A-6 Intruders Vietnam

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This unusual maneuver was known as an "over the shoulder" bomb launch. The A-6 became both the U.

Flight of the Intruder () - IMDb

Navy's and U. A-6 Intruders first saw action during the Vietnam War , where the craft were used extensively against targets in Vietnam. The aircraft's long range and heavy payload 18, pounds or 8, kilograms coupled with its ability to fly in all weather made it invaluable during the war. However, its typical mission profile of flying low to deliver its payload made it especially vulnerable to anti-aircraft fire, and in the eight years the Intruder was used during the Vietnam War, the U.


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Navy and U. Marine Corps lost a total of 84 A-6 aircraft of various series. An explosion under the starboard wing damaged the starboard engine, causing the aircraft to catch fire and the hydraulics to fail. Seconds later the port engine failed, the controls froze, and the two crewmen ejected.

About A-6 Intruder Units of the Vietnam War

Both crewmen survived. Of the 84 Intruders lost to all causes during the war, ten were shot down by surface-to-air missiles SAMs , two were shot down by MiGs, 16 were lost to operational causes, and 56 were lost to conventional ground fire and AAA. Graf and LT S. The airmen ejected and were rescued by a Navy helicopter.

Twenty U. Navy aircraft carriers rotated through the waters of Southeast Asia, providing air strikes, from the early s through the early s. A-6 Intruders were later used in support of other operations, such as the Multinational Force in Lebanon in During the Gulf War in , U. Marine Corps A-6s flew more than 4, combat sorties, providing close air support, destroying enemy air defenses, attacking Iraqi naval units, and hitting strategic targets. They were also the U. Navy's primary strike platform for delivering laser-guided bombs.

Following the Gulf War, Intruders were used to patrol the no-fly zone in Iraq and provided air support for U. Marines during Operation Restore Hope in Somalia. The last A-6E Intruder left U. Marine Corps service on 28 April The A-6 also saw further duty over Bosnia in Marine aircraft groups. Marine Corps. The last Intruders were retired on 28 February Many in the US defense establishment in general, and Naval Aviation in particular, questioned the wisdom of a shift to a shorter range carrier-based strike force, as represented by the Hornet and Super Hornet, compared to the older generation aircraft such as the Intruder and Tomcat.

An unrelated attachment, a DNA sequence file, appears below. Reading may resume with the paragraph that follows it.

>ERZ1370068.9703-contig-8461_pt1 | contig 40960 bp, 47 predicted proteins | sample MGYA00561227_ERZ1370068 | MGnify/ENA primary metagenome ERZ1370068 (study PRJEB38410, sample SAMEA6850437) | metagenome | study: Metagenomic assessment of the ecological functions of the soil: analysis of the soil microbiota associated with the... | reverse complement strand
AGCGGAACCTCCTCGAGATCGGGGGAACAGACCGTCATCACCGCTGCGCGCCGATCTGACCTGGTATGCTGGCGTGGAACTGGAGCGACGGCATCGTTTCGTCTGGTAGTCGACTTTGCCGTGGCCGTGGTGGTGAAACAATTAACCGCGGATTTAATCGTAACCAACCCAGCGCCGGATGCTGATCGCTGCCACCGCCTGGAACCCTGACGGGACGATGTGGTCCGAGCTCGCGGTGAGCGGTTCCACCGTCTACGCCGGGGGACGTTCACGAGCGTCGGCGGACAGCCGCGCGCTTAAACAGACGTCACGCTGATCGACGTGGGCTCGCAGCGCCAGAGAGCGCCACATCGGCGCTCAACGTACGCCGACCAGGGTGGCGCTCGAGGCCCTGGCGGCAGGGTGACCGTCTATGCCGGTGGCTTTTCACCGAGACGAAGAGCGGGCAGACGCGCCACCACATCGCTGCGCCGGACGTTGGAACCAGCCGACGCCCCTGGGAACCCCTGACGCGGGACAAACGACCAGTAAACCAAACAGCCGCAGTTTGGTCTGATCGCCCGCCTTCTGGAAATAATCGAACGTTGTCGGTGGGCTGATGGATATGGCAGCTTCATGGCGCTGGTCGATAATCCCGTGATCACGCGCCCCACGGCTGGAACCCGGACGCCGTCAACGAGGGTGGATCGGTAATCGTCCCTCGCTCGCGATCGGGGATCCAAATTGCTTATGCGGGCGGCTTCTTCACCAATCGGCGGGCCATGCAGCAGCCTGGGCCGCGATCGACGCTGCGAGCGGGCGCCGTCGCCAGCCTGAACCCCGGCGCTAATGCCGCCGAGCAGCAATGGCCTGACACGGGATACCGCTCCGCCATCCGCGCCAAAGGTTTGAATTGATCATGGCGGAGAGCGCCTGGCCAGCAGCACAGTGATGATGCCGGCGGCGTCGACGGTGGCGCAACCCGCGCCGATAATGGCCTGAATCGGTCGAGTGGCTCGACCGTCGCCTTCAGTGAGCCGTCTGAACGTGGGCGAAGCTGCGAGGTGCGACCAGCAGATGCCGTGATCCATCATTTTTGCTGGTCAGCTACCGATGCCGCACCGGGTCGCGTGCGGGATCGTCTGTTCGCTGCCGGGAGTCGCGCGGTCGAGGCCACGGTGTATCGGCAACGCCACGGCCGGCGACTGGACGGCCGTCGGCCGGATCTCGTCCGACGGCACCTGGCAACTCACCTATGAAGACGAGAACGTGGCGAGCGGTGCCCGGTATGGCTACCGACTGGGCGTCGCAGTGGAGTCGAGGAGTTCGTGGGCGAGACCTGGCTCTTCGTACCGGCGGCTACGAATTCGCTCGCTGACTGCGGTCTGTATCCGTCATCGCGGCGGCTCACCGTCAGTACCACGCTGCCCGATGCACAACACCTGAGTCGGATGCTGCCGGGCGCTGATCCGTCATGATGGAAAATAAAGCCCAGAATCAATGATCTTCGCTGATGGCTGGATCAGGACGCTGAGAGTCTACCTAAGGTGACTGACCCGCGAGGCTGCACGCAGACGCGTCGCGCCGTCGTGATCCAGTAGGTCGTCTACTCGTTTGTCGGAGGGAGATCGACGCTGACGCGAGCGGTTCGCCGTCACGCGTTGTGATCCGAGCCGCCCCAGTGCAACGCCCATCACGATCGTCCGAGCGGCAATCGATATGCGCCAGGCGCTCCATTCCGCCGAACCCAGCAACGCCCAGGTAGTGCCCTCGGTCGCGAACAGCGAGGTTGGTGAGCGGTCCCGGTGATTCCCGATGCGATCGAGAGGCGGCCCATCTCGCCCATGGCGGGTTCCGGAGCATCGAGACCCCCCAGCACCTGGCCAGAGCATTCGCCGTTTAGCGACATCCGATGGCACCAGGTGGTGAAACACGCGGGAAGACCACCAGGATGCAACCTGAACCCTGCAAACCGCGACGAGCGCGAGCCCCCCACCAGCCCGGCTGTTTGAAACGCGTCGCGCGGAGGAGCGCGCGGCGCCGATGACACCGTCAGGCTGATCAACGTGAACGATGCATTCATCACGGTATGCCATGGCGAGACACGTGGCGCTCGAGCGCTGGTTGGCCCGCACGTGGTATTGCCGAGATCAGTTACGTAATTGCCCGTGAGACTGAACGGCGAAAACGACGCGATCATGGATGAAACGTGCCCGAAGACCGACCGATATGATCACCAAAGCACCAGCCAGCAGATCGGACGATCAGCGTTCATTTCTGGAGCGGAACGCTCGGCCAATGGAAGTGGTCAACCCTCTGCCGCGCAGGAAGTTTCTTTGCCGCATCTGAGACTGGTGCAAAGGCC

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  8. Navy's carrier air wings and self-contained range among carrier-based strike aircraft. At the time of retirement, several retired A-6 airframes were awaiting rewinging at the Northrop Grumman facility at St. Augustine Airport , Florida; these were later sunk off the coast of St. Johns County , Florida to form a fish haven named "Intruder Reef". The eight prototypes and pre-production Intruder aircraft were sometimes referred to with the YA-6A designation.

    It suffered numerous teething problems, and it was several years before its reliability was established. Total A-6A production was , excluding the prototype and pre-production aircraft. To provide U. Navy squadrons with a defense suppression aircraft to attack enemy antiaircraft defense and SAM missile systems, a mission dubbed " Iron Hand " by the U. Navy, 19 A-6As were converted to A-6B version during to Five were lost to all causes, and the survivors were later converted to A-6E standard in the late s.

    One of these aircraft was lost in combat, the others were later converted to A-6E standard after the war.

    The Grumman A-6E Intruder: Any Weather, Any Time Restored Color 1973

    The DIANE system was removed and an internal refueling system was added, sometimes supplemented by a D refueling pod on the centerline pylon. Because it was based on a tactical aircraft platform, the KA-6D provided a capability for mission tanking, the ability to keep up with strike packages and refuel them in the course of a mission.

    A few KA-6Ds went to sea with each Intruder squadron. These aircraft were always in short supply, and frequently were "cross decked" from a returning carrier to an outgoing one. Many KA-6 airframes had severe G restrictions, as well as fuselage stretching due to almost continual use and high number of catapults and traps.

    The definitive attack version of the Intruder with vastly upgraded navigation and attack systems, introduced in and first deployed on 9 December TRAM also allowed the Intruder to autonomously designate and drop laser-guided bombs. In addition, the Intruder used Airborne Moving Target Indicator AMTI , which allowed the aircraft to track a moving target such as a tank or truck and drop ordnance on it even though the target was moving. Also, the computer system allowed the use of Offset Aim Point OAP , giving the crew the ability to drop on a target unseen on radar by noting coordinates of a known target nearby and entering the offset range and bearing to the unseen target.

    This added the ability to carry and target some of the first generation precision guided weapons, like the AGM Harpoon missile, and AGM Skipper.